Better weather conditions, fewer evacuees than expected.
Marion County Public Schools will be open on Thursday and Friday, after all, since Hurricane Dorian spared Marion from high wind, power outages or other issues.
The schools had been scheduled to be closed for the rest of the week after emergency management officials decided to open four school-based shelters. By state law, schools are used for emergency shelters during hurricanes or other emergencies.
When the shelters opened, Superintendent of Schools Heidi Maier said officials expected nearly 200 special-needs clients to be housed at West Port High School.
Initially, it was believed those evacuees would be in the shelter at least through Thursday morning. And, if power was out at a special-needs client’s home, then the county would not be allowed to remove them from the shelter until power was restored at their dwelling.
Plus, the School District provides transportation for those special-needs clients, many of whom are on oxygen. Thus, School District buses are needed for transportation.
But, as it turned out, only 25 special-needs residents sought shelter at West Port, which was set up exclusively for special-needs clients. Officials said 18 others sought refuge at the other three school shelters, which were for the general population.
After Marion County received little rain and wind, Maier said it was determined that the evacuees could be taken home from the shelters on Wednesday. Officials determined there was ample time to get the campuses ready for Thursday and Friday classes.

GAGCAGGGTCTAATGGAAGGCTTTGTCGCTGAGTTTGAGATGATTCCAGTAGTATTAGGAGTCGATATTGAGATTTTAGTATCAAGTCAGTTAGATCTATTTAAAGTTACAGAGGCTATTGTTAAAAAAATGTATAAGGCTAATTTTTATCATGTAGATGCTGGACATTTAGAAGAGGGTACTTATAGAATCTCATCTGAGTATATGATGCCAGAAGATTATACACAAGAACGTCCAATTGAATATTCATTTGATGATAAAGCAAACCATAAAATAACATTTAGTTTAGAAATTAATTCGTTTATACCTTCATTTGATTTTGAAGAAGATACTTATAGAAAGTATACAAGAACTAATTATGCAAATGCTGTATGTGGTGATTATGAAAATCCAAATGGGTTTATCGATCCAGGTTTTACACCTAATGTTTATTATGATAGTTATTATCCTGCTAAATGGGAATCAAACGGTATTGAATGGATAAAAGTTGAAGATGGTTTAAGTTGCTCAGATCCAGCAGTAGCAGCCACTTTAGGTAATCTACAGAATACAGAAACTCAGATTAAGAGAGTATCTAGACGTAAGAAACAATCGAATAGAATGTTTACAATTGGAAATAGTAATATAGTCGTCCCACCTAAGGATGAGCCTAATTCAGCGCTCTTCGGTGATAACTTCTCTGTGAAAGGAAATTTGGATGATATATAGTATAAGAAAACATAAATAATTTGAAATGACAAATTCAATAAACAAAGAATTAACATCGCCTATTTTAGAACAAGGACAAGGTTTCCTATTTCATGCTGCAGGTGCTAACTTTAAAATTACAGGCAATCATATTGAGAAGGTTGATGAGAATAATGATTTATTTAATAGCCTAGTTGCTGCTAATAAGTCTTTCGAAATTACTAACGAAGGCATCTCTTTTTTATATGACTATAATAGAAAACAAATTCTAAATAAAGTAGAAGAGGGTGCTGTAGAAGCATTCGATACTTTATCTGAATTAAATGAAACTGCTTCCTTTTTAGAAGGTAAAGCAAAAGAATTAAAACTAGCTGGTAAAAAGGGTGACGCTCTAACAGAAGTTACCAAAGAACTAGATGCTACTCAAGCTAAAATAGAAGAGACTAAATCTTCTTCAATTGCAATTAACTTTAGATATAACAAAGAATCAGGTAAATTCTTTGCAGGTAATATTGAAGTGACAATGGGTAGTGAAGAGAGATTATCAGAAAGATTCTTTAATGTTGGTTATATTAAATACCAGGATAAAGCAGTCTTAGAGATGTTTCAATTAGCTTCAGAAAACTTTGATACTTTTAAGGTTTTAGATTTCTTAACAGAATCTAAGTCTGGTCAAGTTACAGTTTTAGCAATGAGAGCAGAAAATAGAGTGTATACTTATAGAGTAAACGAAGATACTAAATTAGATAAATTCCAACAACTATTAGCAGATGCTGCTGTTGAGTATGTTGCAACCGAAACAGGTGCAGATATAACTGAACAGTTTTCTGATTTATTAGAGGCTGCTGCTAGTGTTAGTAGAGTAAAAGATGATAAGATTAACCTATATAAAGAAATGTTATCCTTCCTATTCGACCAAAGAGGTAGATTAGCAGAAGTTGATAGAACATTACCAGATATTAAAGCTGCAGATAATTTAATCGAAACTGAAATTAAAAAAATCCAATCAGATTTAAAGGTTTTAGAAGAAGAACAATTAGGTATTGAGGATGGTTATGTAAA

“We were glad we could step up for our community and I am happy to see the kids will be back in school (on Thursday),” Maier said.
The change in plans was announced Wednesday morning, about 12 hours after Sheriff Billy Woods posted a video on his agency's Facebook page chastising citizens who complained about schools being closed all week. He called such critics ill-informed whiners and crybabies.
“Apparently, my county commissioners, the School Board and here at the emergency management center, we are getting phone calls asking and questioning ‘why are the schools closed this week,’ ” Woods said on the video, which was recorded Tuesday night at the emergency center.
Woods said callers were asking why some counties are closing schools for a shorter period of time than Marion was.
“This is Marion County,” he said. “I don’t care about the other counties. I care about the citizens that live in this county. For you that are whining about the schools that are closed, I need to give you a little insight.”
Eastern Marion County, specifically the Ocala National Forest, was under a tropical storm warning on Tuesday and early Wednesday. That triggered the shelters to open. If the storm's impacts had been as severe as expected, then school would have been canceled all week.
“I will protect everybody,” Woods said on his video. “If people on the other side of the county have to sacrifice, by golly you are going to do it. Please be safe and I hope you got my message.”
School Board member Beth McCall said she stands by all decisions made by Marion County Emergency Management, which falls under the Sheriff’s Office.
McCall said the county was ready to protect the area’s most vulnerable citizens. And, she said, if the storm impacts would have been what was expected, the county was ready.
“And I am glad that all of kids will be back in school,” McCall noted.
Kevin Christian, the School District spokesman, issued a press release early Wednesday.
"We realize some families may be out of town based on earlier announcements, and we encourage those families to remain safe as they journey home throughout the week," Christian wrote in the release. "Returning our schools to classrooms of learning after they’ve served as safe shelters is the right thing to do so our community can return to normalcy."
Joe Callahan can be reached at 867-4113 or at firstname.lastname@example.org. Follow him Twitter @JoeOcalaNews